tracing contoured landscapes
CC Image Source: http://www.morguefile.com/archive/display/231576
This week has traced a contoured landscape similar to the image above: Trough, dip, peak, slide and ripple.
Holidays can be like that, especially when your household is jumbled with young adults coming late/ going soon/ sleeping in/ conspiring. Our bathroom smells like a perfumed hothouse; the garden shrouds mobile-phone-volume conversations that leach to neighbours, and bewitch a fiefdom of ranging cats. Schedules are continually re-negotiated, hair curled/straightened, dresses discarded, footsteps beat on floorboards, hasty farewells cast like spells, then doors echo in closing, and a singular absence prevails.
It must be nearly time to return to the other realm. The sane one. School.
Preparation for this return is one of the reasons I bear witness to our daughters’ comingsandgoings. I am in the study working on this wiki. Working, that is, when I’m not learning from the magnificent entity that is Educational Technology and Media Massive Open Online Course (ETMOOC) transmogrified via Twitter Thursday 8 am Perth time into #etmchat. Yowza! What carnival-scale mayhem this generates for participants more often bent seriously (like me) over planning documents, or found in our characteristic habitat of grading and papers.
ETMOOC is seriously fun.
As to its schedule, formality collides with asynchronous joy in a calendar of events, meantime Google+ community never stops. What’s the term for this kind of learning? A wallow? Awash? Feels like the compass point of distraction while on my laptop with ready access to tabbed browsing. Feel compelled to journey without restraint. Time is my marker. Here’s illumination crafted by Swedish poet and 2011 Nobel prizewinner Tomas Transtromer:
Time is not a straightline, it’s more of a labyrinth, and if you press close to the wall at the right place you can hear the hurrying steps and voices, you can hear yourself walking past there on the other side… (quoted in Garner, 1995, p.47).
CC Image Source: http://www.morguefile.com/archive/display/591250
In the spirit of making learning visible, myself-as-different-other has travelled shadowy alongside this week, monitoring processes I undertake to think and understand. Hmmm – what does this look like?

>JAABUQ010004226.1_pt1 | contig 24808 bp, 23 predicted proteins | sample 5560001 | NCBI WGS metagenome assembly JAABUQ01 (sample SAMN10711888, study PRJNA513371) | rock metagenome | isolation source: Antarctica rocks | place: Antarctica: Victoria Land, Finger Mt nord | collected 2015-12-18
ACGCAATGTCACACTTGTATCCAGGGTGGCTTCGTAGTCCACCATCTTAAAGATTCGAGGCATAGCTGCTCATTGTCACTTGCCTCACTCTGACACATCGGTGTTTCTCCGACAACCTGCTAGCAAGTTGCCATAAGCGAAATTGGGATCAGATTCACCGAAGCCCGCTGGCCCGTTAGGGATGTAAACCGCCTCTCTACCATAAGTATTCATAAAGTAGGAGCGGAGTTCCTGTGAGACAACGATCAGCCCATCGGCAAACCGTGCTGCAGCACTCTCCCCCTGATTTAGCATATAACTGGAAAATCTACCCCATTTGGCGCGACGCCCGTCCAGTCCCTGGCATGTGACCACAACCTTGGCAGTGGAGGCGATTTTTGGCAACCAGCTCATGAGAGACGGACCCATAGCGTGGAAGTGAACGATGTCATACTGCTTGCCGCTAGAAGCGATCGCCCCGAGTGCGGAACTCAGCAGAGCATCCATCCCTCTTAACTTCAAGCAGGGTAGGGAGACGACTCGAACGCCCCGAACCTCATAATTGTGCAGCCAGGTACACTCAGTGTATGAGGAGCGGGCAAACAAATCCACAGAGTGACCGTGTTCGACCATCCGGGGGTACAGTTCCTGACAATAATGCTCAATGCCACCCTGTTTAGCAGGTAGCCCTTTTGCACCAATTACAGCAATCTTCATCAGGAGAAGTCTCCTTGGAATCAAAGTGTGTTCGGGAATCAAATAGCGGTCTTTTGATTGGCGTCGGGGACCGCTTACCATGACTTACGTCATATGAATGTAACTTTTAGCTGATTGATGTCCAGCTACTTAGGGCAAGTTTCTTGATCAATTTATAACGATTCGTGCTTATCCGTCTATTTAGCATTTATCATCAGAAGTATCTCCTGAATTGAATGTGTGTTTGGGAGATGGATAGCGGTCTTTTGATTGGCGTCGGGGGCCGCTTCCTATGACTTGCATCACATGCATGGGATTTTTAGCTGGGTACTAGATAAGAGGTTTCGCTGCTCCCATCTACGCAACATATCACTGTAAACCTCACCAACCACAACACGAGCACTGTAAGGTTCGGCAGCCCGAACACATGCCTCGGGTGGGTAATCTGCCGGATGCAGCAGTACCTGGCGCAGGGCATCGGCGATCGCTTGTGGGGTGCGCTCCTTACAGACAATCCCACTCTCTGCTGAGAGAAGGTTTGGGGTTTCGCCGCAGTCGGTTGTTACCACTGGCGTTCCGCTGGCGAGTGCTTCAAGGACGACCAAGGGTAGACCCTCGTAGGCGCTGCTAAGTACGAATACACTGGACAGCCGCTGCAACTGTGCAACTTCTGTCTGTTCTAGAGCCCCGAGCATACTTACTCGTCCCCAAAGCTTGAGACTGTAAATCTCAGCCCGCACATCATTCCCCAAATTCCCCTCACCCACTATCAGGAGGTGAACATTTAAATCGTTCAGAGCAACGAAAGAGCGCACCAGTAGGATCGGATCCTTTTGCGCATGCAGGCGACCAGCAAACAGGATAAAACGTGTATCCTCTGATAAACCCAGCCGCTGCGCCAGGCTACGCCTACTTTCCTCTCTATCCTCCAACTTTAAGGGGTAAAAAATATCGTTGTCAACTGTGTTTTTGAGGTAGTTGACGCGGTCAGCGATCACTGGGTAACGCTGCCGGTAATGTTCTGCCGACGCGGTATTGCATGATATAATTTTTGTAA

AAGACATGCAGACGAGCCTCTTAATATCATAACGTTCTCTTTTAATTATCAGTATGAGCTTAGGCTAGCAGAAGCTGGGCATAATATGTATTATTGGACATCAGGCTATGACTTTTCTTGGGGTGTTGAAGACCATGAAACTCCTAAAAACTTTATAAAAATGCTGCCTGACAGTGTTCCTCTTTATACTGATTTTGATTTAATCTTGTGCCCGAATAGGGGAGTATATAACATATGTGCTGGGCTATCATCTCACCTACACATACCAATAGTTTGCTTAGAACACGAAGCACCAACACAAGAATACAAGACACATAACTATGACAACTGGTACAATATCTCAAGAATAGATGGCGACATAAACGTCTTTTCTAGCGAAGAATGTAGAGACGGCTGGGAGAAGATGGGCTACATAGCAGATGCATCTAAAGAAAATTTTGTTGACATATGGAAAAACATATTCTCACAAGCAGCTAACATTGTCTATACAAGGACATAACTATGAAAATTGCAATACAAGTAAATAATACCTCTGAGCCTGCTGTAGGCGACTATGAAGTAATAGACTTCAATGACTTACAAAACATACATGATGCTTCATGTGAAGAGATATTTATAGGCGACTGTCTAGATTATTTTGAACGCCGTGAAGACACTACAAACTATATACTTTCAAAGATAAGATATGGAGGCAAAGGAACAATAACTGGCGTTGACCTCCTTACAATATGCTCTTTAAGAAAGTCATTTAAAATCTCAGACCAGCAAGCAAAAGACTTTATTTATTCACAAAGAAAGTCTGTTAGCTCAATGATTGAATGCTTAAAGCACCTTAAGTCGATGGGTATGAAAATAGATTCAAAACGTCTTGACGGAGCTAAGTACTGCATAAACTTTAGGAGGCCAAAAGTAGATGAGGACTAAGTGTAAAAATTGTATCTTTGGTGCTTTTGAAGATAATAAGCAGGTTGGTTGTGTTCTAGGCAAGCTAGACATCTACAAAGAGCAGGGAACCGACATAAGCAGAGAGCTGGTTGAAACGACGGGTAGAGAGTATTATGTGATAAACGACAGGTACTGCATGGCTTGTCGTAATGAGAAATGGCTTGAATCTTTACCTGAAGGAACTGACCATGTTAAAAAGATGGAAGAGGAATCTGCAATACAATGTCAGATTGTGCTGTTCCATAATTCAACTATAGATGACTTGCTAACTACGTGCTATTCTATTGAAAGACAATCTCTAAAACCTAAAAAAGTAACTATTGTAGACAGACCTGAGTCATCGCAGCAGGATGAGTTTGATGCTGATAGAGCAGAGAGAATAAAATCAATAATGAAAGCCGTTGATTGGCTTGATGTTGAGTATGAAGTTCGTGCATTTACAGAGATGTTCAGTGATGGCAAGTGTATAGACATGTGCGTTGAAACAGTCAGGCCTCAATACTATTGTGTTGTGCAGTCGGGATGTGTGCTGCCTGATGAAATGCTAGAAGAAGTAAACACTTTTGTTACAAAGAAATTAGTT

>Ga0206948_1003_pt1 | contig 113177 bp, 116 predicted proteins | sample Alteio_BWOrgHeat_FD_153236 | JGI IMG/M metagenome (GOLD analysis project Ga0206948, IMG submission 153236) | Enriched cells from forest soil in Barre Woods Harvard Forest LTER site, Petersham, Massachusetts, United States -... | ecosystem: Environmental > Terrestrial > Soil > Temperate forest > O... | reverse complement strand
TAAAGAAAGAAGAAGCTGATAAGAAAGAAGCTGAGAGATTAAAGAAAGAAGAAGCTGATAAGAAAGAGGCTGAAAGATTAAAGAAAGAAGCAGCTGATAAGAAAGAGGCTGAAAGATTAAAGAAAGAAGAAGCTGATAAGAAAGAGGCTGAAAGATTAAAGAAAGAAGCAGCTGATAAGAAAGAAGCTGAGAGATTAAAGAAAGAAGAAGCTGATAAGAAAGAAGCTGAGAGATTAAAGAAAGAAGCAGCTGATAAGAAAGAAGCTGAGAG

- finished reading Wiliam’s Embedded Formative Assessment in preparation for our unit on Leading Accountability and Measurement at uni this semester; also explains why I’m planning to engage more fully with learning portfolios and intentionally showcase an “incremental view of ability” (Wiliam, 2011, p.157)
- engaged in a Google hangout with GetIdeas.org where I learned that *prototyping* is a means of nudging change, and that subversion can be done “thoughtfully” via
- travelled once more into UWA library to collect Reinventing Project-Based Learning where I discovered that DuFour’s 3 key elements for focusing a professional learning community are: Ensure students learn; create a culture of collaboration for school improvement; and focus on results (Boss & Krauss, 2007, p. 32)
- took stock as a fellow river-visitor sprinkled ashes from a vessel until there was no more left to distribute; this last weighed heavily, but I haven’t yet finished thinking about what I learned. Something significant about time’s purchase, no doubt, but currently a stone in my heart.
There it is. My week’s landscape. Mapped and moulded. Reviewed and retold. Nothing like the reality of a lived experience (as editors we always neaten), but still with me, considered, undergoing re-assembly as a possible contour of ubiquitous learning, and a life-labyrinth.
Boss, S. & Krauss, J. (2007). Reinventing project-based learning: Your field guide to real-world projects in the digital age. Washington, DC: International Society for Technology in Education.
Garner, H. (1995). True stories. Melbourne: The Text Publishing Company.
Wiliam, D. (2011). Embedded formative assessment. Bloomington, IN: Solution Tree Press.